classifying two kinds of digital history.
As the Making History in a Virtual Archive: The Digital Berkeley Folk Music Festival Project slowly moves forward and I continue to think about my upcoming undergraduate research seminar, Digitizing Folk Music History, the question of where the digital and the study of history meet keeps reappearing.
I have increasingly conceptualized two ways by which the digital gets inserted into historical practice: application and communication. The key, however, is to continue to think about how these two areas of digital historical work intersect.
Application. Among the most exciting work in digital history is the effort to utilize digital techniques to yield new patterns, insights, and revelations that the “naked eye” might not be able to see in source materials. I think of this as the application of the digital to historical sources. It’s the use of tools not necessarily for the viewer or reader to then use, but rather as the stuff of research that goes into a publication. To apply a particular search algorithm to a mass of sources, to compile an effective research database, to use facial recognition software or sound recognition software to probe materials for new connections or comparisons—these all seem to me to be the application of digital tools. They are activities of the workshop, of the behind-the-scenes progress toward final historical product. They are the “hands-on” probings of historical evidence.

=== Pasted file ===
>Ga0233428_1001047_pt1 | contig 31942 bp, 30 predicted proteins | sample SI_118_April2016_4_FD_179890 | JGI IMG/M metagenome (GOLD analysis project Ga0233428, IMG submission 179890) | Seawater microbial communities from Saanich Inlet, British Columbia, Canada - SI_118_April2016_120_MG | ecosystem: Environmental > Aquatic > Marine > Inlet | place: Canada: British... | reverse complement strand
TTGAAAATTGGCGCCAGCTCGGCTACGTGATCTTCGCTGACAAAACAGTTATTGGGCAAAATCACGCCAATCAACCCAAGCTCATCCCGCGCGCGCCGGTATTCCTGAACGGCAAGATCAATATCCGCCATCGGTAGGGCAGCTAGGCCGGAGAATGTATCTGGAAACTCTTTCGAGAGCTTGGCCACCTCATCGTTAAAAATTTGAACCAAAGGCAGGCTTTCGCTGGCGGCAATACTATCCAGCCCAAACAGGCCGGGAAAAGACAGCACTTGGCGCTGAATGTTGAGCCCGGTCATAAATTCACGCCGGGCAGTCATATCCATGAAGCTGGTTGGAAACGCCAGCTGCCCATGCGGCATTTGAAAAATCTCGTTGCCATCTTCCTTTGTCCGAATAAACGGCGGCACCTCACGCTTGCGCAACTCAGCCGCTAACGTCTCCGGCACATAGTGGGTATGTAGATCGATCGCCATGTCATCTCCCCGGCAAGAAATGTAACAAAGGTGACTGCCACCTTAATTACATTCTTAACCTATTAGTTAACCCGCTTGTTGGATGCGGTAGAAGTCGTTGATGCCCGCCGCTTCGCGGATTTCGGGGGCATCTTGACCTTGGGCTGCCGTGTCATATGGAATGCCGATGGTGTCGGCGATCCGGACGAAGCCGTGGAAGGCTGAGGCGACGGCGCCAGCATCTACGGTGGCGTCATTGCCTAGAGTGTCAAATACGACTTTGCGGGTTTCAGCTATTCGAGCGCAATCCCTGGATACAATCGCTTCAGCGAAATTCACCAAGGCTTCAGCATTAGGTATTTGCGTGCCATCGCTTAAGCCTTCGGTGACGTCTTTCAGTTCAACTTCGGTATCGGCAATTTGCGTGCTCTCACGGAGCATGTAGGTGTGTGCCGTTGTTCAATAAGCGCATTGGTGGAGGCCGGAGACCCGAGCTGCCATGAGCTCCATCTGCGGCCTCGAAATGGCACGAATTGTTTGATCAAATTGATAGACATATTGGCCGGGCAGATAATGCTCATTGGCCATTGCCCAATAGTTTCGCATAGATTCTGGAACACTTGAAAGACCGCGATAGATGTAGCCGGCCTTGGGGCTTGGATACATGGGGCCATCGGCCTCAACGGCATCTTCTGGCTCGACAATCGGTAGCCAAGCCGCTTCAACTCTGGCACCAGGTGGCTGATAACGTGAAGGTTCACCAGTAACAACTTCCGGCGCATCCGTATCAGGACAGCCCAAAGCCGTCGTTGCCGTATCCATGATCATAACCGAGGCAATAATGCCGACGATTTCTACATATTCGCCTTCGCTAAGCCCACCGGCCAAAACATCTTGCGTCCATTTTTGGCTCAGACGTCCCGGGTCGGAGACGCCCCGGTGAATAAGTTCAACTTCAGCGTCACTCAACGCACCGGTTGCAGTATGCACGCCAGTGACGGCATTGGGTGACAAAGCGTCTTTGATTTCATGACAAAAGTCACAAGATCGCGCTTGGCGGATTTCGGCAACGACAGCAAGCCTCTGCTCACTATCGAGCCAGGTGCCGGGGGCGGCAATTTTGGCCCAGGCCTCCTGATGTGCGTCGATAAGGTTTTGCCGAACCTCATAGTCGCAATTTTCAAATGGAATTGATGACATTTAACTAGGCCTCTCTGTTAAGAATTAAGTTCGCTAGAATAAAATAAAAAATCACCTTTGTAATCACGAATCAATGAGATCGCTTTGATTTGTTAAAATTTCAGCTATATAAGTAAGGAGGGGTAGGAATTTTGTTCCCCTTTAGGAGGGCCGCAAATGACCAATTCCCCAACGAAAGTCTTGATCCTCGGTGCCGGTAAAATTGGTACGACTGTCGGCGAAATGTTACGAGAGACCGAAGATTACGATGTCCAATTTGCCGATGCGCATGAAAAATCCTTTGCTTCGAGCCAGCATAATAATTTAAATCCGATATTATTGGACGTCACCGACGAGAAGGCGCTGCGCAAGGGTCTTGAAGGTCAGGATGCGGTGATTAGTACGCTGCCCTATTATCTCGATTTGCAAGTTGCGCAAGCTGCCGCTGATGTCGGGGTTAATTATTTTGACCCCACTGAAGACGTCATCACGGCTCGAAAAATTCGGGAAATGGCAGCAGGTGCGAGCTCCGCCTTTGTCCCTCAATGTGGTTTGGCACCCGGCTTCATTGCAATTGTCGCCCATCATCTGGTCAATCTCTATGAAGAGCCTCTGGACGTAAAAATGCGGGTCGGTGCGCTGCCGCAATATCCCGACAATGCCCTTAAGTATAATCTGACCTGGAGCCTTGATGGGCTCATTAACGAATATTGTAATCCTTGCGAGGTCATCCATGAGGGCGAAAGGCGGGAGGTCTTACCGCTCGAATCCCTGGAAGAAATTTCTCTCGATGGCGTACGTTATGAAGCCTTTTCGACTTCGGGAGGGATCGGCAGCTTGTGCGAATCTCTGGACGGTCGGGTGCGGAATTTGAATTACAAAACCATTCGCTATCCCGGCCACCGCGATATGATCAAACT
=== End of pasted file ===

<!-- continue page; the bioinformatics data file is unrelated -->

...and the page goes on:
Communication. By contrast, the digital also gets inserted at the point of communicating historical findings. This can be a quite different use of the digital than application, for it is not so much concerned with discovering new interpretations as expressing findings of which one is already certain. The use of multimedia, effective spatialization and mapping of networks and patterns, different kinds of textual, design and interface arrangements, information on multiple platforms and devices, new modes of interactivity with readers and users—these all seem to be more about communicating confirmed findings rather than applying tools to sources to discover new insights. The digital operates here not so much as a research aid as a communication and publishing mode.
Application and communication are both, I would argue, important aspects of digital history. What is most intriguing is that they are not only distinctive, but also may also blur into each other. The research process rises up to the surface of publication and communication in many projects—process becomes, in some sense, part of the final project as authors and readers enter the flow of historical meaning through the electric currents of the Internet. At the same time, publishing research in an innovative digital mode of communication can suddenly, through new forms and arrangements and through the shared authority of digital interactivity, yield unexpected insights.
The process of application becomes part of what gets communicated, while communication becomes a new kind of application, potentially producing surprising conclusions just when an author thought the work was done.
Application and communication—it’s worth distinguishing them as two distinctive kinds of digital historical practice. Then it’s worth letting them blend.